Japanese Visual novels are nearly impenetrable without the ability to read the language. They’re essentially choose your own adventure books with music and heavily recycled 2D graphics, which often makes playing one as a foreigner feel fruitless. It’s a lot of glazing over Japanese text while characters switch between one of a handful of frames overlayed on a static background. You can attempt to read the mood of the scene based off voice acting and what little visual information you can grasp, but likely you’re missing most of the context.
Scum of the Brave isn’t too different from the above scenario. If you aren’t willing to test your observation skills, you’ll likely come out feeling quite lost. Nevertheless, it does have some quirks that make it slightly more palatable to the foreign eye than your usual visual novel.
I wouldn’t say I’m a mobile game aficionado. I dumped six months into Puzzles and Dragons, played two months of Final Fantasy: Grand Masters and experienced the riveting Hill Cliff Horse, which was like being in a Gaia Online chat room… But as a horse. I was a very tiny and pretty horse with wings. Clearly I’m the most qualified to talk about Nintendo’s mobile efforts with Fire Emblem Heroes.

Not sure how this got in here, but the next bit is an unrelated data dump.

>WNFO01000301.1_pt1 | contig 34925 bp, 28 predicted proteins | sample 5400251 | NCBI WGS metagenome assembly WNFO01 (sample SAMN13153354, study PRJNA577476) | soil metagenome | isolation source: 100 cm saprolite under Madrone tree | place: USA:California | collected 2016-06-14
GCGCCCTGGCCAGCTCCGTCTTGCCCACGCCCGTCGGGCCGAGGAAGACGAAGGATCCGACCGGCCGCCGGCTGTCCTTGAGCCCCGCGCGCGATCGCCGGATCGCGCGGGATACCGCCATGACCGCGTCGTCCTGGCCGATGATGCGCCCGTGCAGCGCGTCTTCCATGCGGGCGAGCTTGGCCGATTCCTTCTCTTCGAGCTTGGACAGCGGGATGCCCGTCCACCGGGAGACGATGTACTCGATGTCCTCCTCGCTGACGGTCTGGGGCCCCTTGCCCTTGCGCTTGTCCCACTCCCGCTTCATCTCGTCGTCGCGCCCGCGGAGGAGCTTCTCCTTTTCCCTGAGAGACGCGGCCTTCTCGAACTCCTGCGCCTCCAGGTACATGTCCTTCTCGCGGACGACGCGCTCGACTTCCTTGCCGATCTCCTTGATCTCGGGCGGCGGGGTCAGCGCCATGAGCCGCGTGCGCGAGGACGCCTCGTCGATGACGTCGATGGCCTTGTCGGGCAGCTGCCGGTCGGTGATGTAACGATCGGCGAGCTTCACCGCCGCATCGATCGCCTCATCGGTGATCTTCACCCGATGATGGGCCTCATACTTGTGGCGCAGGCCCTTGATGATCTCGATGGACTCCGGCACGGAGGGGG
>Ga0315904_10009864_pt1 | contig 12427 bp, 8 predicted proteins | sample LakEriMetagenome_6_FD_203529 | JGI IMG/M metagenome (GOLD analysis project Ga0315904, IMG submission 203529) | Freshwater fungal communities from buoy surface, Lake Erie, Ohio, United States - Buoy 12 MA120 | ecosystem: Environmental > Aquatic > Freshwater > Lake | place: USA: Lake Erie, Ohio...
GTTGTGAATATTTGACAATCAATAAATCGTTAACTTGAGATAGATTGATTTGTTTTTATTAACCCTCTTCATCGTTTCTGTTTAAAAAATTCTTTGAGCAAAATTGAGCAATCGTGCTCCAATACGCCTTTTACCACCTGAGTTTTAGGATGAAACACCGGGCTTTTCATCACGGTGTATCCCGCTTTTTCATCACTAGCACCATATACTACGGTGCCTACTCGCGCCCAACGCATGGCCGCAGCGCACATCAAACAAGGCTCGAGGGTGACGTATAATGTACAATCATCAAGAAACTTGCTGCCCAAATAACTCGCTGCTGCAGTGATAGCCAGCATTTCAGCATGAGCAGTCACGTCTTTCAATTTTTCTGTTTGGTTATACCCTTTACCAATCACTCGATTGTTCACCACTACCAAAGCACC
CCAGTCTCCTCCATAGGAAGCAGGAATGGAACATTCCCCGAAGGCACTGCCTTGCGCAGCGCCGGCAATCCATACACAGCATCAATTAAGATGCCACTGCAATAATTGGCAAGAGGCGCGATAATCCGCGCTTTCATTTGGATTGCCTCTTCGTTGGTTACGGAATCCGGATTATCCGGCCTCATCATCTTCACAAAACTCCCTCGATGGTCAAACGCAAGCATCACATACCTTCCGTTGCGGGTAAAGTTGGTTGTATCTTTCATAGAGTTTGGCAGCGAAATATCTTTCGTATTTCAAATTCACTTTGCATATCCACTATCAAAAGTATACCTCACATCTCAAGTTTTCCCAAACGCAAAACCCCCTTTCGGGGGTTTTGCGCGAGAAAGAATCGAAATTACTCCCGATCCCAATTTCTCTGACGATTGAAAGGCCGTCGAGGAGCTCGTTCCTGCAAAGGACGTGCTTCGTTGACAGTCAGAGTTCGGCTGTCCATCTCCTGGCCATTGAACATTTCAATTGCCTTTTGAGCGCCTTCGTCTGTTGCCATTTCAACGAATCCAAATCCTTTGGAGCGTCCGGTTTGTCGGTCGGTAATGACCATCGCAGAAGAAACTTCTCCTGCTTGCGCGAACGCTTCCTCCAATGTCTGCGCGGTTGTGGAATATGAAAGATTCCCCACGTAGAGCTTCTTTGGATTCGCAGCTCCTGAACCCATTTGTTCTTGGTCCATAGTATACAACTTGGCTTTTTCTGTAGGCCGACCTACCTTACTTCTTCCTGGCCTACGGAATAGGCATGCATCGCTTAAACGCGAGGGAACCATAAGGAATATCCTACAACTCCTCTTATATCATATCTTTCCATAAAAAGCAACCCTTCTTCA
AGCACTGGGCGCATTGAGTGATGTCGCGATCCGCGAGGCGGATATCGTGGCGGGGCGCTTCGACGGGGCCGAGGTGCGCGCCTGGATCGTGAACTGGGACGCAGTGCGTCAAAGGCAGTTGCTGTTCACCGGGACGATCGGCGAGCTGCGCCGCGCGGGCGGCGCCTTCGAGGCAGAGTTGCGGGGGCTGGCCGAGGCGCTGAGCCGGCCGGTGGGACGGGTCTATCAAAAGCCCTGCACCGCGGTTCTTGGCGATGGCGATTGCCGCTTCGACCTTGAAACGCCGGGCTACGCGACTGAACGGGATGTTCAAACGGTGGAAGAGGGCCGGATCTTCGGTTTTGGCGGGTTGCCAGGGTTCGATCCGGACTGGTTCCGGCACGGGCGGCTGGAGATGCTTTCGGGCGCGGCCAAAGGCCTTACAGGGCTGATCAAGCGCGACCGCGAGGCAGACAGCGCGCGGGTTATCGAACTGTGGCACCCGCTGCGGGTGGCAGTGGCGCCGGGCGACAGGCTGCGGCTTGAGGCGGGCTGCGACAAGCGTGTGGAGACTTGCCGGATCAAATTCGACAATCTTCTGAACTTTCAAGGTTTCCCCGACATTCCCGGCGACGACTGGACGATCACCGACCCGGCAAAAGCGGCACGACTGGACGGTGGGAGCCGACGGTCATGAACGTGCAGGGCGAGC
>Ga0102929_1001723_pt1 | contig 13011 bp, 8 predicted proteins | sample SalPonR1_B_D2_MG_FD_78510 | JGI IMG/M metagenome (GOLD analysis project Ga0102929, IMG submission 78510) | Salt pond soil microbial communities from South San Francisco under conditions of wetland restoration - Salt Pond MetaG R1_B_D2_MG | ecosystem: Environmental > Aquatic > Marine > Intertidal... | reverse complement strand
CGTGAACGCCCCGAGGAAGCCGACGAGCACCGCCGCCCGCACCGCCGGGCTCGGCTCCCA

The Japanese indie / doujin fighting game scene isn’t anything new or unheard of. While no Guilty Gear or BlazBlue in popularity, there are titles like Melty Blood that have gained at least some following. Inaho Town: Dynamite Bomb!! isn’t the most obscure doujin fighter either, yet it also lacks much fanfare. I generally go into doujin games expecting little, but found the title to be surprisingly accessible and competent for the genre.